Samui Wining & Dining
Some insights into Samui’s airport.

Some insights into Samui’s airport.It’s hard to imagine Samui with no airport. Indeed, try to picture this: only one ATM machine on the whole island (in Nathon); only one 7-11 (also in Nathon); Chaweng is tiny (just a few hundred metres on either side of Soi Green Mango) and with a rough dirt road through the middle; no internet, smartphones, Wi-Fi or social media, and no McDonalds, Pizza Hut or Tesco-Lotus. And no airport. Hard to imagine; but that’s the way it was back in 1988.


Another thing that might surprise you in today’s technological age – Samui has very little in the way of recorded history. While there are records of events in the West going back for thousands of years, there’s virtually nothing about Samui. In fact, even today, the elders of the villages here rarely travel more than a few kilometres away from home. And, most certainly, when the first regular ferry service from the mainland began ‘somewhere in the late 1980s’ few if any were interested, and many of the islanders didn’t even get to know about it for quite a number of years.


But although we have to guess at roughly when the island of Samui first became accessible to outside visitors, the story of Samui’s airport is a very different matter. And it all revolves around one man, Khun Prasert Prasarttong-Osoth. Born in 1933, he received a bachelor’s degree from Siriraj University Medical School, after which he qualified and practiced as a surgeon for the next five years. But this was the post-Vietnam War era, and for anyone with an astute mind there were opportunities aplenty.


In 1968, more or less at the same time, he set up Bangkok Dusit Medical Services, (which today has over 44 international-quality hospitals). And he also bought a small 9-seater aircraft and established ‘Sahakol Air’, a contract air-taxi service, working with several American companies, including United States Operations Mission (USOM). In 1970, he expanded into domestic flight and carrier services.Some insights into Samui’s airport.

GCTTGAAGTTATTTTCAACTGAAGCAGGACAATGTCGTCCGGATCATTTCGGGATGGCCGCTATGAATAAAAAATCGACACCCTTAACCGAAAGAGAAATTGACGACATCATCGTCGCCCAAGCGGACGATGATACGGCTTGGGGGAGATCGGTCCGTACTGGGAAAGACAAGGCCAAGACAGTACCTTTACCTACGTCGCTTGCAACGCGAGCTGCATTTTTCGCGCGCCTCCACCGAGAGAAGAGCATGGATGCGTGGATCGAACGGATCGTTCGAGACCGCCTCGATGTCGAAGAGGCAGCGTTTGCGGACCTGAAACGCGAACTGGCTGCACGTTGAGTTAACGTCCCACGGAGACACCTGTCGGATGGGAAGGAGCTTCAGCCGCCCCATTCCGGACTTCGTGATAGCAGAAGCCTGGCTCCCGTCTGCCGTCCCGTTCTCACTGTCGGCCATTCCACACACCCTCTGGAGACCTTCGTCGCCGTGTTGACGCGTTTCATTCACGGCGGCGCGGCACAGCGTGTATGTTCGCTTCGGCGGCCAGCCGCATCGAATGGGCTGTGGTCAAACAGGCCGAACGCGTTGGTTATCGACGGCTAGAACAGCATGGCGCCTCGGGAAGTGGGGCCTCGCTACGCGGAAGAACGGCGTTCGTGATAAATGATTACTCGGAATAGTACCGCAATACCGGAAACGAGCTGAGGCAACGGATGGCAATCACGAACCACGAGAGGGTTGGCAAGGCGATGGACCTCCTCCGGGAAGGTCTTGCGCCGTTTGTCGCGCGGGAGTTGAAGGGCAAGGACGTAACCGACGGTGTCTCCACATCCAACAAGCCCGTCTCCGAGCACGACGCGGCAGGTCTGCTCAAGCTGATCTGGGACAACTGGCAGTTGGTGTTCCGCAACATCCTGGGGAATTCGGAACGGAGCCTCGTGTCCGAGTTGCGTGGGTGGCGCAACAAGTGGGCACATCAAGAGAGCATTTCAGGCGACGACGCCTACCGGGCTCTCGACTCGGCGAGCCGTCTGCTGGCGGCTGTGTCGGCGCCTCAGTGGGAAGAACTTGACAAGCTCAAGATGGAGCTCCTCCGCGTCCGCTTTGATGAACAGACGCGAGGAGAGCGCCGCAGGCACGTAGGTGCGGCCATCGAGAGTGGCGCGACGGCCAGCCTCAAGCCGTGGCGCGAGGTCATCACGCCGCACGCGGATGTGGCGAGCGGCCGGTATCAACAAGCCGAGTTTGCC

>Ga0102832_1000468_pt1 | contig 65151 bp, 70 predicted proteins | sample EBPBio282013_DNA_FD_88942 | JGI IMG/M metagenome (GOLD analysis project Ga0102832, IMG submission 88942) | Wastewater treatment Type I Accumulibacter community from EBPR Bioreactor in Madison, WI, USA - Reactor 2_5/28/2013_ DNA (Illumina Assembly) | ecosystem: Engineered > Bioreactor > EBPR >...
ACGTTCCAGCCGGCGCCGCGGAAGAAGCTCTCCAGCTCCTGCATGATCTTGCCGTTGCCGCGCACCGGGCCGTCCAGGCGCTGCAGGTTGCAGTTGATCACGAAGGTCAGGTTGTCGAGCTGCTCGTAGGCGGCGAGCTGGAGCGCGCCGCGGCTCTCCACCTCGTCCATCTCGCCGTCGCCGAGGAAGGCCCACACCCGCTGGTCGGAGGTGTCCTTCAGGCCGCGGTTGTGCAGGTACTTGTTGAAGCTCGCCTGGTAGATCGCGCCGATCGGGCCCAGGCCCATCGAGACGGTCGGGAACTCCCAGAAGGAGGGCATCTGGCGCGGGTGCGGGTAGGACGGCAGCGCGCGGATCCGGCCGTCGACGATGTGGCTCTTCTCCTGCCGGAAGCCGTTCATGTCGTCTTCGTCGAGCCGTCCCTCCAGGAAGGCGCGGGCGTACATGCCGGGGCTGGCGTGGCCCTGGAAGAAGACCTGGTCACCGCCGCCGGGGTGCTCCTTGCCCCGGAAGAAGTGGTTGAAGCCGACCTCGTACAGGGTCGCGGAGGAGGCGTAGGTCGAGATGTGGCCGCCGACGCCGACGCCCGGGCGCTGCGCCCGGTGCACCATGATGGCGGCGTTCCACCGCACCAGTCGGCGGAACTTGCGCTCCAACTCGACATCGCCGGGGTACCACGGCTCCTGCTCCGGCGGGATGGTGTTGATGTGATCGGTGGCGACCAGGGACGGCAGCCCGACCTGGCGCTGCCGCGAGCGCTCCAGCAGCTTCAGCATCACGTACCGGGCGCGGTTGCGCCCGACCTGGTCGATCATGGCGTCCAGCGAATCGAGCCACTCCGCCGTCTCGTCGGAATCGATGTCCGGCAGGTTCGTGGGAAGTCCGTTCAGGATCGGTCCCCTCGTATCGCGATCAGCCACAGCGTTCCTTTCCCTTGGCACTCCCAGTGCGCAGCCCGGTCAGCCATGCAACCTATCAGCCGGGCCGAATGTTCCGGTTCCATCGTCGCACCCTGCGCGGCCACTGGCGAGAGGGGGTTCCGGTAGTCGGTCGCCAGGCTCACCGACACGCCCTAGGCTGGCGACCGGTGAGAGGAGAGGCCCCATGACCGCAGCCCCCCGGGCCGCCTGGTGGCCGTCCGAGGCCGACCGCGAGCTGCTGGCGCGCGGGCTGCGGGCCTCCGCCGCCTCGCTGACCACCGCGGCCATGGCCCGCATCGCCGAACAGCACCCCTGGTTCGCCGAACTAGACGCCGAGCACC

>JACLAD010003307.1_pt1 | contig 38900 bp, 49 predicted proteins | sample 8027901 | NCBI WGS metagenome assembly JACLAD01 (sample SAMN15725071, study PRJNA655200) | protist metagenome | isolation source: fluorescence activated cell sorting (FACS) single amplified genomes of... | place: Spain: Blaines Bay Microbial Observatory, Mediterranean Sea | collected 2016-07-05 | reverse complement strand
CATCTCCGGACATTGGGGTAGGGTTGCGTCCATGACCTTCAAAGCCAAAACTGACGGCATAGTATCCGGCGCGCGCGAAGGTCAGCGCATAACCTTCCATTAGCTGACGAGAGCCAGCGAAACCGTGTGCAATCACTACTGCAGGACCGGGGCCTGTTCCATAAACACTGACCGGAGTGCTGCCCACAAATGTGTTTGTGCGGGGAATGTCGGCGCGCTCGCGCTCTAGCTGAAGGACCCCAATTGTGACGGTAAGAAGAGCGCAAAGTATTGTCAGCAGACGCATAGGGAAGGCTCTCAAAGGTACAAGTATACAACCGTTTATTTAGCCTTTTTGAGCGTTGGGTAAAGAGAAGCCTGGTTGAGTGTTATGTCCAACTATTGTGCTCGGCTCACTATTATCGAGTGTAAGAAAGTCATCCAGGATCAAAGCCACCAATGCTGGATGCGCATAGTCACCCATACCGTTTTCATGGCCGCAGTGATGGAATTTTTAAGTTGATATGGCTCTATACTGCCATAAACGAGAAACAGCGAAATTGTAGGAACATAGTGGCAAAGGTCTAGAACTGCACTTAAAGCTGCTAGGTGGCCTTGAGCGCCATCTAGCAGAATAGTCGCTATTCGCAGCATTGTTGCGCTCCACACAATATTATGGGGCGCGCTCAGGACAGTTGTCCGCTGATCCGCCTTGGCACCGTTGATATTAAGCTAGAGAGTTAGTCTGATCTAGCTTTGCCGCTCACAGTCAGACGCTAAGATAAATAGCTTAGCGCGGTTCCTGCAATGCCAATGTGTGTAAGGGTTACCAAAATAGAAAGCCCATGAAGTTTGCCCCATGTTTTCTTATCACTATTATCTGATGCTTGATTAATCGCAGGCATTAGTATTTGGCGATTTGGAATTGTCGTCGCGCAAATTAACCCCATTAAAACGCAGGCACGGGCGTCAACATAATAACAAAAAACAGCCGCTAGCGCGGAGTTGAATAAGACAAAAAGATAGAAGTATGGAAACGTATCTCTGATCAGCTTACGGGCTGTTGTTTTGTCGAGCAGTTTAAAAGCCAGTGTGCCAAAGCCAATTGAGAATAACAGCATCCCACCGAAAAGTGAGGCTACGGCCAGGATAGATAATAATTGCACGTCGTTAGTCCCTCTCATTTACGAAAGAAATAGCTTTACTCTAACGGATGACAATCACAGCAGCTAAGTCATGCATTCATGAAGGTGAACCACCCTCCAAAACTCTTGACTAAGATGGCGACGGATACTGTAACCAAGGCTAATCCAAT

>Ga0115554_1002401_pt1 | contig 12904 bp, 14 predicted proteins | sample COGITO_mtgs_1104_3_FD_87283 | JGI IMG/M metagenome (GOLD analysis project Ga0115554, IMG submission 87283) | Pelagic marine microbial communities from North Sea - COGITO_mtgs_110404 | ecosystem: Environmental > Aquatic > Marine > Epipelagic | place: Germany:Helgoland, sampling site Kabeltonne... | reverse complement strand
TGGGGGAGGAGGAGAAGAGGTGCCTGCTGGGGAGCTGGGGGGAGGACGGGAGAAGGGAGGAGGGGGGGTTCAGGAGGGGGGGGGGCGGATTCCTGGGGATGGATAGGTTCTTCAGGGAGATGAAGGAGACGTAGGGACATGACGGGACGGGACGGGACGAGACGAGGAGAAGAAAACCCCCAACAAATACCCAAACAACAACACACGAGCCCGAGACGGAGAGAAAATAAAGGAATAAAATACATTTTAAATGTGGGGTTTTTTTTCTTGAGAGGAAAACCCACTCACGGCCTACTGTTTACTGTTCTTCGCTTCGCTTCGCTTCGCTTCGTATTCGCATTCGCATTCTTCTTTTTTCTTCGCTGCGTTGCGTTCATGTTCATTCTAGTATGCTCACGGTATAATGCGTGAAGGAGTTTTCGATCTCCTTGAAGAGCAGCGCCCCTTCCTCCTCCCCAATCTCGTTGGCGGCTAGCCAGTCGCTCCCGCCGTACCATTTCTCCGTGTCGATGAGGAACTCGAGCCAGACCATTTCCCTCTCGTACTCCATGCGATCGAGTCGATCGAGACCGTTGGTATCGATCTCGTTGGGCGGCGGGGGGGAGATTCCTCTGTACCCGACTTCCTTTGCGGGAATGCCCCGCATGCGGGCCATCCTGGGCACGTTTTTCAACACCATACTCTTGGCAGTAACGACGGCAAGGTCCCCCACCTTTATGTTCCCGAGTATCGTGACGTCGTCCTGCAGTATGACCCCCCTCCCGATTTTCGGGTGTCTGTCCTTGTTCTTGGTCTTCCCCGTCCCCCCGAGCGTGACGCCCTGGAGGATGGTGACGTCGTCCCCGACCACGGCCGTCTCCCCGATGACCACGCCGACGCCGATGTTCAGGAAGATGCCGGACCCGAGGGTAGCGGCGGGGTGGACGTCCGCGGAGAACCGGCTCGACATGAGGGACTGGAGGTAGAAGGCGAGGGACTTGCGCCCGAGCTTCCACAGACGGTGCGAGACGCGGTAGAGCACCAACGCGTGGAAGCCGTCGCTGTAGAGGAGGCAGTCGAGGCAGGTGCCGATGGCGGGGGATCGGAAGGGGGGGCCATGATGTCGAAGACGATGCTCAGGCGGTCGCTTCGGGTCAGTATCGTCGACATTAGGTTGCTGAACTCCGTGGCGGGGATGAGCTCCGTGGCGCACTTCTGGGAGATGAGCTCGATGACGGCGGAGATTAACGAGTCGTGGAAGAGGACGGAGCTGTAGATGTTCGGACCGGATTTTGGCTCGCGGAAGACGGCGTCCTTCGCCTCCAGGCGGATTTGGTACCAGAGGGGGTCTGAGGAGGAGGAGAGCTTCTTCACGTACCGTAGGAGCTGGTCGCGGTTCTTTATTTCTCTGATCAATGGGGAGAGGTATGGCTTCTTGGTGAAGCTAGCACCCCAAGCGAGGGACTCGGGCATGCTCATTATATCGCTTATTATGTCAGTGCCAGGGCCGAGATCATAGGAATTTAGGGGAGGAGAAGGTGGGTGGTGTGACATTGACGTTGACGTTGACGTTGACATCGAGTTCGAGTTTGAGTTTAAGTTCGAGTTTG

This is significant. In the early 1980s, Khun Prasert had already noticed the increase in getaway-popularity of Koh Samui, and predicted the potential of the island. All that was missing was an airport. And to demonstrate his shrewd business acumen, he made the local government an offer. He would personally fund the construction of an international airport in its entirety, including infrastructure, in exchange for certain concessions, one of them being his company’s right as the owner to remain the sole carrier licenced to use the airport.


Two things happened right away. The local administration jumped at the chance. And Khun Prasert, fully realising the implications of such a monopoly at Samui airport, immediately began to expand, renaming his company ‘Bangkok Airways’, to coincide with the opening of Samui Airport in 1989.


As you will have gathered, Samui back in the late ’80s and early ’90s was charming, rustic, unspoiled, undeveloped and inexpensive. And, in the decade that was to follow, due to the airport which put it only just over one hour away from Bangkok, investment and commerce flourished, as did the number of visitors flying here via Bangkok Airways.


But not only was he a clever businessman and a man of vision, Khun was also sensitive and visually aware. And so the original airport site was carefully designed and architected to reflect the Samui heritage. All the buildings were single-storey, largely made of local coconut wood, and with the check-in counters and waiting lounges housed in a huge ‘sala’Some insights into Samui’s airport. (essentially just a huge roof that was open on all sides). Cafes, shops and restrooms formed a U-shape with a big expanse of open lawn in the middle that hosted a children’s play area. And the little trains that carried passengers across the tarmac to their aircraft were like giant kiddies’ toys. It’s no wonder that right away the airport began collecting international design awards, and for very many years was voted in the top ten of ‘the world’s best airports’.


In 2007, the layout changed, and the expanded airport was redesigned around the existing runways, now geared-up to handle 16,000 passengers a day – increasing the passenger capacity from 1.3 million to six million a year. But the original cute little ‘kiddies’ playground’ is still here, hidden away to the side. You can’t see it from the road, as it’s now where the cargo operations are based. It’s not as pretty or as immaculate as it was when it won awards. But if you’ve got a big parcel to send, then stop and linger awhile; it’s a little piece of the island’s history – and one you can still see for yourself!


Rob De Wet


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